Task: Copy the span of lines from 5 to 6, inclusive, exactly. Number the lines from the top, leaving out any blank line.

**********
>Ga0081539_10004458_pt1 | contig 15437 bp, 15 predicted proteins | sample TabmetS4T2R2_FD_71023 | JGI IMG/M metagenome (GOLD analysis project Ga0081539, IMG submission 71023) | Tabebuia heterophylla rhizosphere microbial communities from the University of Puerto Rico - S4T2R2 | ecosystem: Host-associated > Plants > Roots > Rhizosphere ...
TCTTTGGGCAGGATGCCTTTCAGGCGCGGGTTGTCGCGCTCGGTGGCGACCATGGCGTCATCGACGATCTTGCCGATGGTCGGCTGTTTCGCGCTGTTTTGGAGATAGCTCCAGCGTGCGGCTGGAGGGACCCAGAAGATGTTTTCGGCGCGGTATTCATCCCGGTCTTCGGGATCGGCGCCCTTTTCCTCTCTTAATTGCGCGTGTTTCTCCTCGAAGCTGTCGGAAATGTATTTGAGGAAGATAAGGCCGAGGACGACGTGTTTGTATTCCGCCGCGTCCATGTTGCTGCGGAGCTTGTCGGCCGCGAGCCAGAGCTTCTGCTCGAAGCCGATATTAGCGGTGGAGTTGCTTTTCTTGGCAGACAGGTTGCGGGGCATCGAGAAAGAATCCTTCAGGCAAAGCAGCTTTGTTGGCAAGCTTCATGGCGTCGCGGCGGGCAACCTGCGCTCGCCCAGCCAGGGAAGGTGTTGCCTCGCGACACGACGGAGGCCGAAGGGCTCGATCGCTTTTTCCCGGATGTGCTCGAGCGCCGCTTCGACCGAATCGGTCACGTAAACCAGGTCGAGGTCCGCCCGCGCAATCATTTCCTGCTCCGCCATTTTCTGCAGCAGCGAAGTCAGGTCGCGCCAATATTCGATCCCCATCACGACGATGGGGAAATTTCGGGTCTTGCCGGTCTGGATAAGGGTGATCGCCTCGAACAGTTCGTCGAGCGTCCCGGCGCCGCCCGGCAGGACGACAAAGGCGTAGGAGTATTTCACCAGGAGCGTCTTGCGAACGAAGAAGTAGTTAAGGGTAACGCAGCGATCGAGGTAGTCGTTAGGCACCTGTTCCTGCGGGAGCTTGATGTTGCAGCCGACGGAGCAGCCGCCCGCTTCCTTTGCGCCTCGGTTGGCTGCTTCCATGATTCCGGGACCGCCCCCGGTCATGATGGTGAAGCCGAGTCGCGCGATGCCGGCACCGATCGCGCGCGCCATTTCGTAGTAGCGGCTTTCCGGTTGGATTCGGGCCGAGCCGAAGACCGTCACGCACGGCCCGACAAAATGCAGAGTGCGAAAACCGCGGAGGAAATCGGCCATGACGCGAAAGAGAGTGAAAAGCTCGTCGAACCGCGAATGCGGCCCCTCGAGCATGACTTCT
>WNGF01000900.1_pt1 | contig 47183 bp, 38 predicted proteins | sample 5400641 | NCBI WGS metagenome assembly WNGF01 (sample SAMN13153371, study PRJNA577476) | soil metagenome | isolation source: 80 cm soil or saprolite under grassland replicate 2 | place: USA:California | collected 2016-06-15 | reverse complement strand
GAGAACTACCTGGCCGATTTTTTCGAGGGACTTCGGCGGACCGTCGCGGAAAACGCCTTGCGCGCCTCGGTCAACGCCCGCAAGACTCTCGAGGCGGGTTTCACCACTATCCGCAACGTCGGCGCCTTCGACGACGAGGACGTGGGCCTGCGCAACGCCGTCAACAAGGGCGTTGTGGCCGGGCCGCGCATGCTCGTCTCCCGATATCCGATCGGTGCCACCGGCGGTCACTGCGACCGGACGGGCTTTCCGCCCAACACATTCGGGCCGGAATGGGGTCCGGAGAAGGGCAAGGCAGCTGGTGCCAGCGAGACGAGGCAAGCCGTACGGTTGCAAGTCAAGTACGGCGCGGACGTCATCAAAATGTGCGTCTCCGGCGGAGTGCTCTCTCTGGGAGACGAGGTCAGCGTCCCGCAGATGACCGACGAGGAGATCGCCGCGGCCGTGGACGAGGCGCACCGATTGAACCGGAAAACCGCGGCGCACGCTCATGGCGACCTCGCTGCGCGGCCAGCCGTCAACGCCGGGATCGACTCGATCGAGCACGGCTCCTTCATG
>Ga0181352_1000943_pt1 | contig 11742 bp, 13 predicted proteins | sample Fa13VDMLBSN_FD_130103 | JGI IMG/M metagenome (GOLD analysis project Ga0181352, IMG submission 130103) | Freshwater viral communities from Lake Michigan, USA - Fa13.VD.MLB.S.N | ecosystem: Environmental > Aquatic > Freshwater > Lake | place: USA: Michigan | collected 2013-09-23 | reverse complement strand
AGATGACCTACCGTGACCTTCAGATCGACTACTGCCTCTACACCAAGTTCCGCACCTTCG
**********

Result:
>Ga0181352_1000943_pt1 | contig 11742 bp, 13 predicted proteins | sample Fa13VDMLBSN_FD_130103 | JGI IMG/M metagenome (GOLD analysis project Ga0181352, IMG submission 130103) | Freshwater viral communities from Lake Michigan, USA - Fa13.VD.MLB.S.N | ecosystem: Environmental > Aquatic > Freshwater > Lake | place: USA: Michigan | collected 2013-09-23 | reverse complement strand
AGATGACCTACCGTGACCTTCAGATCGACTACTGCCTCTACACCAAGTTCCGCACCTTCG